At home, Sophie too experiences oppression: as the oldest of four girls and one boy, Sophie is often responsible for looking after them, and her father refuses to allow her to go out, socialise or befriend people whose families he doesn’t know. They live amongst other Lebanese families who all come from the same village in Lebanon, and her parents like that they know everything about them. The one black sheep in the family is her father’s much-younger sister, Leila, a rebel by his standards with a sketchy history and – shock horror – a tattoo. Leila is the only one Sophie can talk to, and she helps her niece get a job at a Big W, where, it happens, the new boy from school, Shehadie Goldsmith, also works.

Sophie’s tentative friendship with Shehadie confuses and scares her – she’s not one to want to stand out, and while she disagrees with the way everyone treats Shehadie, she doesn’t stand by him by openly being his friend. There are a lot of things in life that Sophie hates, and trying to find a balance between her Lebanese culture and her Australian identity creates an internal conflict for her. Ultimately, she feels that she would be betraying one or the other, that she couldn’t have both. In this coming-of-age journey, Sophie must face up to her fears, and face up to the discrimination she sees around her, from both Lebanese and non-Lebanese Australians.

I found I learnt a lot about life in Australia for Lebanese migrants and their families, and it gave a good, compassionate insight into those, like Sophie, who struggle with the gender roles assigned by her parents’ culture, and what she experiences outside the family home. But her narrative voice became somewhat grating, a bit whiny, and frustrating. Her slowness in standing up for herself and others was the cause of frustration, mostly because it was so obvious.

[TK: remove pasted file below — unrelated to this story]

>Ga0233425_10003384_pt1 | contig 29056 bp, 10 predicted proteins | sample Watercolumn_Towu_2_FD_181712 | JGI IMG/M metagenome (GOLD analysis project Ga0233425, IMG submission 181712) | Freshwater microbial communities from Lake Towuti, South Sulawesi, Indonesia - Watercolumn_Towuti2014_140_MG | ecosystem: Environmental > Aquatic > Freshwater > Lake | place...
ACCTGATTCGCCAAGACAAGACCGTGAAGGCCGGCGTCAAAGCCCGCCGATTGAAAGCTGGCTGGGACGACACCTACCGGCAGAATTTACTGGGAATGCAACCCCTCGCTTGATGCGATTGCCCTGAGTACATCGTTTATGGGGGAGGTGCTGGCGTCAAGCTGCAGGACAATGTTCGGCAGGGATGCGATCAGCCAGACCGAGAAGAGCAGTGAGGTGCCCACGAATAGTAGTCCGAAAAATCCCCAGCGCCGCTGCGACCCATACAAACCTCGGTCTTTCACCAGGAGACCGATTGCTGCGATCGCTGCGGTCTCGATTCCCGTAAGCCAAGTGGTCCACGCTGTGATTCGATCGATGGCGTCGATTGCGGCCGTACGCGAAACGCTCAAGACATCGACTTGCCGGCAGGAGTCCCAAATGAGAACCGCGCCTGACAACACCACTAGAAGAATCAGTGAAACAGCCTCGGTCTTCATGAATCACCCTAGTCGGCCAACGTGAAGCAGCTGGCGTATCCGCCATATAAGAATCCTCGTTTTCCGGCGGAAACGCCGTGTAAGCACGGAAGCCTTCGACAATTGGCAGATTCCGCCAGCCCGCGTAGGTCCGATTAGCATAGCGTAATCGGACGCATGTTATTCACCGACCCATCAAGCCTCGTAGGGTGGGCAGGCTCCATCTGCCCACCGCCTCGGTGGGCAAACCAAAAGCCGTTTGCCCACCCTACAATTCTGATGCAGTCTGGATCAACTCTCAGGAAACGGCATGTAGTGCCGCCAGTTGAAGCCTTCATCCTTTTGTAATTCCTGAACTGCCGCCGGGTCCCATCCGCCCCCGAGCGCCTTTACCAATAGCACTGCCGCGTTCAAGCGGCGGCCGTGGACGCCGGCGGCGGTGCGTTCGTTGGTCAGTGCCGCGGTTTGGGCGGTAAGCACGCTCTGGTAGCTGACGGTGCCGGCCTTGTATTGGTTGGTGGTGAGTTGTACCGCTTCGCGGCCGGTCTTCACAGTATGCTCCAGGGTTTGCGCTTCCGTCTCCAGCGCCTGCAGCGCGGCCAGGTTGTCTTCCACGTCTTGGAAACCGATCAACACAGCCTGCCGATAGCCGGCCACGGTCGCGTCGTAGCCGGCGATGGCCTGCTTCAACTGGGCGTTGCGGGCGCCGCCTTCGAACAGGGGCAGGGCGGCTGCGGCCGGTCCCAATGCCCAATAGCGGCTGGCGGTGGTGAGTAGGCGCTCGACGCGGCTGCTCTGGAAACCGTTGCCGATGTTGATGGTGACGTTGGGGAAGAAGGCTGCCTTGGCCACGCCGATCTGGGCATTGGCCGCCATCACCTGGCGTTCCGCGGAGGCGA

Ayoub’s debut novel is a promising start to what I hope is a long career, writing novels, but it lacked subtlety for me, as well as an engaging, sympathetic protagonist who endeared herself to me. While I could sympathise with Sophie, and recognise that many of her experiences were irrespective of culture (being more to do with being a teenage girl in a western country), I couldn’t connect as well as I’d like. Since the novel doesn’t have a whole lot of plot, the strength of it rests almost entirely on the main character, and for me, Sophie just didn’t quite engage me.

Read in April 2015.

paper daisiesPaper Daisies by Kim Kelly
Macmillan 2015
Large Format Paperback
413 pages
Historical Fiction